Drug prolongs IPF life expectancy: Study
Two recent studies show that pirfenidone (Esbriet, Genentech) prolongs life expectancy by 2.47 years for IPF patients and that Esbriet and nintedanib (Ofev, Boehringer Ingelheim) reduce the decline in lung function.
The first study, “Predicting Life Expectancy for Pirfenidone in Idiopathic Pulmonary Fibrosis,” was published in the March 23 issue of the Journal of Managed Care & Specialty Pharmacy.
“These findings suggested the benefit of Esbriet was substantial as it improves life expectancy by 2.47 years compared with best supportive care, and that it could represent a 25% recuperation of the years of life lost due to IPF compared with the life expectancy in a corresponding general population,” Steven Nathan, MD, medical director of the Advanced Lung Disease and Transplant Program at Inova Fairfax Hospital, told FormularyWatch.
In the first study, researchers used Kaplan-Meier survival data for both Esbriet and BSC from the randomized controlled clinical studies, an open-label extension study and the Inova Fairfax Hospital database. Data from the Inova registry were matched to the inclusion criteria of the clinical trials which measured the efficacy of Esbriet and led to its FDA approval.
”Because the clinical trials for approved IPF therapies ran from 52 to 150 weeks, we don’t have a randomized study analyzing results beyond this period of time. Therefore, we can use sophisticated models to look at what long-term survival with Esbriet could be by analyzing previous intermediate-term survival results,” Nathan said.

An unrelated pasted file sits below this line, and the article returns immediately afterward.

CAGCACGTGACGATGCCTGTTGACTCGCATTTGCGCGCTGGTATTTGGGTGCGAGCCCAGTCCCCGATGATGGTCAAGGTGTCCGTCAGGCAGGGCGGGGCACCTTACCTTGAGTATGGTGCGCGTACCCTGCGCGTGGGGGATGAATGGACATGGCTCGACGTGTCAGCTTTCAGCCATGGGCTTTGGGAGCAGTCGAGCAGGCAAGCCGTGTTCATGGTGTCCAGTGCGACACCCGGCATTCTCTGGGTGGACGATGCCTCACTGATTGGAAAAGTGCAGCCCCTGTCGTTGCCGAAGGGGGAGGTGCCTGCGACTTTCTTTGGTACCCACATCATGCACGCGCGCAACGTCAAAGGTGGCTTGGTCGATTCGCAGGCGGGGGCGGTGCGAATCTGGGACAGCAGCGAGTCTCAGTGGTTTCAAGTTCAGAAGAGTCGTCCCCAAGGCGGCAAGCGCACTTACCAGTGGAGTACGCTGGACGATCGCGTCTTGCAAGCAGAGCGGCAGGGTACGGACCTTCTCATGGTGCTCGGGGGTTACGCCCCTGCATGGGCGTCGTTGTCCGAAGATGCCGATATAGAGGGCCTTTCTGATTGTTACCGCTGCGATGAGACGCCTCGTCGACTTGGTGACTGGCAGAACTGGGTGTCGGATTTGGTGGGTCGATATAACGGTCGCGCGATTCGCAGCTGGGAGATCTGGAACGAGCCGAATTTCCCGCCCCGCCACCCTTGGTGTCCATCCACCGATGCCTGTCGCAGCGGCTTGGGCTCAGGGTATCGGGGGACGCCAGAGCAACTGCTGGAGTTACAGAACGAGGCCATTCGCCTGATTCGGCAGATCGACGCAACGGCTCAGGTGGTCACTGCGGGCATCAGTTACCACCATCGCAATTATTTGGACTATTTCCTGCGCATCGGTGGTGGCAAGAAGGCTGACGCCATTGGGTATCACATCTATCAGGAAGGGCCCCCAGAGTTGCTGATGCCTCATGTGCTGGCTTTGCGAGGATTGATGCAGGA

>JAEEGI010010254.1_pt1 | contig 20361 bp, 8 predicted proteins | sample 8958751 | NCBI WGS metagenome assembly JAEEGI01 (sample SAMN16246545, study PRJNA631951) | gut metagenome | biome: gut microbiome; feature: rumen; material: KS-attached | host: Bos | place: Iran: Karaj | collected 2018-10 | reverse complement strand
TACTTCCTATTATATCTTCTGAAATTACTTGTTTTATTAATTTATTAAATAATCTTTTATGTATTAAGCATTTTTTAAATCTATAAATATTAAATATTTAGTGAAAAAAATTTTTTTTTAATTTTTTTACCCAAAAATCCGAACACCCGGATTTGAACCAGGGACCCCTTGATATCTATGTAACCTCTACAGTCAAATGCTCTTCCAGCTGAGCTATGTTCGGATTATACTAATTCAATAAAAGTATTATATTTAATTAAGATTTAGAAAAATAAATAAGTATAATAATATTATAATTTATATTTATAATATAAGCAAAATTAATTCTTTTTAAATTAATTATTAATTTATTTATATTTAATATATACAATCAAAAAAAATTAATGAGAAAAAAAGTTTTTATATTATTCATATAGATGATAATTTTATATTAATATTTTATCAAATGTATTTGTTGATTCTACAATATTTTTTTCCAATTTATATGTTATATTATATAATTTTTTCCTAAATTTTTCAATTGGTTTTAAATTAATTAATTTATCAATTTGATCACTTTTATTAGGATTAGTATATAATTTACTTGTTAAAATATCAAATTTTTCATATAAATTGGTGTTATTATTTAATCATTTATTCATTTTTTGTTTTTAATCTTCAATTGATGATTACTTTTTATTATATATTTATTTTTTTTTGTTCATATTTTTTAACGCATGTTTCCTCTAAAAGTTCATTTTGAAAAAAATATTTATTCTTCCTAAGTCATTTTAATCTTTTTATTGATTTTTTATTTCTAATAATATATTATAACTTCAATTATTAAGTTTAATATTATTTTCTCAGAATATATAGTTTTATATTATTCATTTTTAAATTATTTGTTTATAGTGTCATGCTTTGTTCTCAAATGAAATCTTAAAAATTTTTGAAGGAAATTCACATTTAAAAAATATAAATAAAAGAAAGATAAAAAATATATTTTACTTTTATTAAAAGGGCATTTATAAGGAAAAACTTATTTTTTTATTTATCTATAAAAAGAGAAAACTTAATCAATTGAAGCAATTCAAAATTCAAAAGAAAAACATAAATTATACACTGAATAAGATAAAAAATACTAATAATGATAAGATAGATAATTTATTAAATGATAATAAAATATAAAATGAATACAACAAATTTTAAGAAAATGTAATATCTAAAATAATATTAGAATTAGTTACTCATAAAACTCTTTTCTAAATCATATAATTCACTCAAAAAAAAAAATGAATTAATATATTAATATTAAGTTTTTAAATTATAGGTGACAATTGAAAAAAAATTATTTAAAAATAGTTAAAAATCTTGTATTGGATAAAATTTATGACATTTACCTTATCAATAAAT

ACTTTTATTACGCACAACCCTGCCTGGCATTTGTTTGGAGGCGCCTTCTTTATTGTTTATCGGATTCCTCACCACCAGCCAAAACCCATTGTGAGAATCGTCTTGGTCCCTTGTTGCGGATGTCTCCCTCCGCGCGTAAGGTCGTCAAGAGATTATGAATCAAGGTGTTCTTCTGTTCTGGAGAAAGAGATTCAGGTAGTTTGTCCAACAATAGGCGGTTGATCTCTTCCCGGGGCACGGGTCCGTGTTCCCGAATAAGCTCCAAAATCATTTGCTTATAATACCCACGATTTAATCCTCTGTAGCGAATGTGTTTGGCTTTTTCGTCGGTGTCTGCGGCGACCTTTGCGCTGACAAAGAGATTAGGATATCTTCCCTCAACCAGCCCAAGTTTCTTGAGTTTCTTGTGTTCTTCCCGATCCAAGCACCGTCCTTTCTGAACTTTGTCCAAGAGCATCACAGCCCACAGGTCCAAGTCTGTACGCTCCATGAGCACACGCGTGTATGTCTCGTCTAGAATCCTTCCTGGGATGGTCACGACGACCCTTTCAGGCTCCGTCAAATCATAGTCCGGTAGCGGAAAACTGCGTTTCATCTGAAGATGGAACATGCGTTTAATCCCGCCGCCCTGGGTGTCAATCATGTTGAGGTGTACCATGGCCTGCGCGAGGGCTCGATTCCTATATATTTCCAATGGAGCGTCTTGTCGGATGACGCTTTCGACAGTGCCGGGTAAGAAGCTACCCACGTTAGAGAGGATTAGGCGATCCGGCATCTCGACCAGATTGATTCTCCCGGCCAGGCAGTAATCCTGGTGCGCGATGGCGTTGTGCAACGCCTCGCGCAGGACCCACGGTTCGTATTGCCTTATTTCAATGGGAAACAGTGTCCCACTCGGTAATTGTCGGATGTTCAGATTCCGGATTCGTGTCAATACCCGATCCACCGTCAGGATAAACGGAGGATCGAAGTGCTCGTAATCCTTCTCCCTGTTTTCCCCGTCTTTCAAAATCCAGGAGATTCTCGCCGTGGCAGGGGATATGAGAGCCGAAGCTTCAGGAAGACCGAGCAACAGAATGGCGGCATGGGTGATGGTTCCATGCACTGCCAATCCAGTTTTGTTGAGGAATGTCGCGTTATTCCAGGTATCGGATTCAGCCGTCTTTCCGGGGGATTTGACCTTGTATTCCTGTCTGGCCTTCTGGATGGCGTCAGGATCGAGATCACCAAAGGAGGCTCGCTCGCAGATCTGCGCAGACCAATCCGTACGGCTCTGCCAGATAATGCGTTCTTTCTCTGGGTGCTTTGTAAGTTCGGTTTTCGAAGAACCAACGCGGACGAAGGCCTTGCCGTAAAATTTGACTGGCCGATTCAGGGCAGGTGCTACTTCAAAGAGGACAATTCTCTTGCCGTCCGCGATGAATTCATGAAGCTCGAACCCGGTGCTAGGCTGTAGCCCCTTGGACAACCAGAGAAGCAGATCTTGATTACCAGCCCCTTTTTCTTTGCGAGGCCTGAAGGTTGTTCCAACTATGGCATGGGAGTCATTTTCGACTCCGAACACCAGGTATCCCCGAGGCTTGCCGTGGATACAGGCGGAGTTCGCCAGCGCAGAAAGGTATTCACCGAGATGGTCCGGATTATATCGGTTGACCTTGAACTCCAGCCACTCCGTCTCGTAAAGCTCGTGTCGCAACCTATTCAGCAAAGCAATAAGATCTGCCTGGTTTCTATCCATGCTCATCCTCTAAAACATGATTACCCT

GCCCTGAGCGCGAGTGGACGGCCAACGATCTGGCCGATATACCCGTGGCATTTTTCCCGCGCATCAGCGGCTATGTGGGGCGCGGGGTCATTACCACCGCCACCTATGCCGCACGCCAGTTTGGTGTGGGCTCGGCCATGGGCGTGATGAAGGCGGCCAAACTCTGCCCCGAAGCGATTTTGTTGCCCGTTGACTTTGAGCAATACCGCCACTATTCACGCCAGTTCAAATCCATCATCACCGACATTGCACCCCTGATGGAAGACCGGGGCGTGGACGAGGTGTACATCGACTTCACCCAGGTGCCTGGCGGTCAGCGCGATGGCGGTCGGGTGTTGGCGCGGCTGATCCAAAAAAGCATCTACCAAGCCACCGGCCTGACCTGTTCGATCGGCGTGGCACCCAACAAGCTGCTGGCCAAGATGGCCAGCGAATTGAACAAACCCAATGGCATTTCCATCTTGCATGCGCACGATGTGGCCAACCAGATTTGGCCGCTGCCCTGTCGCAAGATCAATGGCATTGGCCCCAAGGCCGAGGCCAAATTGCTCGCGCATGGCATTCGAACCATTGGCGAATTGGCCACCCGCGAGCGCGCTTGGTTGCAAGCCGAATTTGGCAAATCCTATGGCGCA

In the second study, “Systematic Review and Network Meta-analysis of Idiopathic Pulmonary Fibrosis Treatments,” also published in the March 23 issue of the Journal of Managed Care & Specialty Pharmacy, researchers showed that Esbriet and nintedanib reduce the decline in lung function over a year compared with a placebo.
Researchers utilized a Bayesian network meta-analysis of phase 2 and phase 3 studies to compare Esbriet and other treatments with respect to forced vital capacity (FVC) and mortality.
They found that pirfenidone and nintedanib were effective at reducing lung-function decline over a year, and that pirfenidone may reduce the odds of experiencing a decline in FVC of equal to or great than 10%, compared with placebo in the first year of treatment. They also found that pirfenidone improves survival.
The FDA approval of Esbriet and Ofev for IPF treatments are “just the start,” according to Nathan. “While people with IPF now have options for disease management, there is still a unmet need as we haven’t yet found a cure for IPF. Currently, there are a couple of therapies in phase 2 clinical trials. Moving forward, we’ll have an understanding of whether combination therapies will work to treat IPF.”
Read more: Top 3 additions to IPF treatment guidelines